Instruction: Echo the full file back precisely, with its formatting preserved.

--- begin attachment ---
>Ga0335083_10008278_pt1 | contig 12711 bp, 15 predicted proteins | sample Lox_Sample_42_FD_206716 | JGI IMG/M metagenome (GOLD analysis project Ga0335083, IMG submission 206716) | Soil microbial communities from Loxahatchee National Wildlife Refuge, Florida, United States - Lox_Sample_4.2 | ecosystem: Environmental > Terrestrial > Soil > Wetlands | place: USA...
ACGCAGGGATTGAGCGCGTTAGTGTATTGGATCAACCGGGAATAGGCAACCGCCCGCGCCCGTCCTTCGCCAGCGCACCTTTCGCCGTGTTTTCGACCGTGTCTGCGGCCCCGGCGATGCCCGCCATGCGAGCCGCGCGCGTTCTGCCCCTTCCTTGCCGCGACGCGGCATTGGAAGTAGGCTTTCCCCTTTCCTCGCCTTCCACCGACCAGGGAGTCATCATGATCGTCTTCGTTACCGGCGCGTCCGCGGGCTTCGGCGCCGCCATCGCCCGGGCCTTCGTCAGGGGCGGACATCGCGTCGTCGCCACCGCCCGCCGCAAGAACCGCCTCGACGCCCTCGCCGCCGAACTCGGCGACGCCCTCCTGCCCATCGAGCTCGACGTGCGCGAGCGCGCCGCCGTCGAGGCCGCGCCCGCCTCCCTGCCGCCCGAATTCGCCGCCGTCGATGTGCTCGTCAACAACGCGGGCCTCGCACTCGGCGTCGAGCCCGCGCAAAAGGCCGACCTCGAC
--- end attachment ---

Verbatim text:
>Ga0335083_10008278_pt1 | contig 12711 bp, 15 predicted proteins | sample Lox_Sample_42_FD_206716 | JGI IMG/M metagenome (GOLD analysis project Ga0335083, IMG submission 206716) | Soil microbial communities from Loxahatchee National Wildlife Refuge, Florida, United States - Lox_Sample_4.2 | ecosystem: Environmental > Terrestrial > Soil > Wetlands | place: USA...
ACGCAGGGATTGAGCGCGTTAGTGTATTGGATCAACCGGGAATAGGCAACCGCCCGCGCCCGTCCTTCGCCAGCGCACCTTTCGCCGTGTTTTCGACCGTGTCTGCGGCCCCGGCGATGCCCGCCATGCGAGCCGCGCGCGTTCTGCCCCTTCCTTGCCGCGACGCGGCATTGGAAGTAGGCTTTCCCCTTTCCTCGCCTTCCACCGACCAGGGAGTCATCATGATCGTCTTCGTTACCGGCGCGTCCGCGGGCTTCGGCGCCGCCATCGCCCGGGCCTTCGTCAGGGGCGGACATCGCGTCGTCGCCACCGCCCGCCGCAAGAACCGCCTCGACGCCCTCGCCGCCGAACTCGGCGACGCCCTCCTGCCCATCGAGCTCGACGTGCGCGAGCGCGCCGCCGTCGAGGCCGCGCCCGCCTCCCTGCCGCCCGAATTCGCCGCCGTCGATGTGCTCGTCAACAACGCGGGCCTCGCACTCGGCGTCGAGCCCGCGCAAAAGGCCGACCTCGAC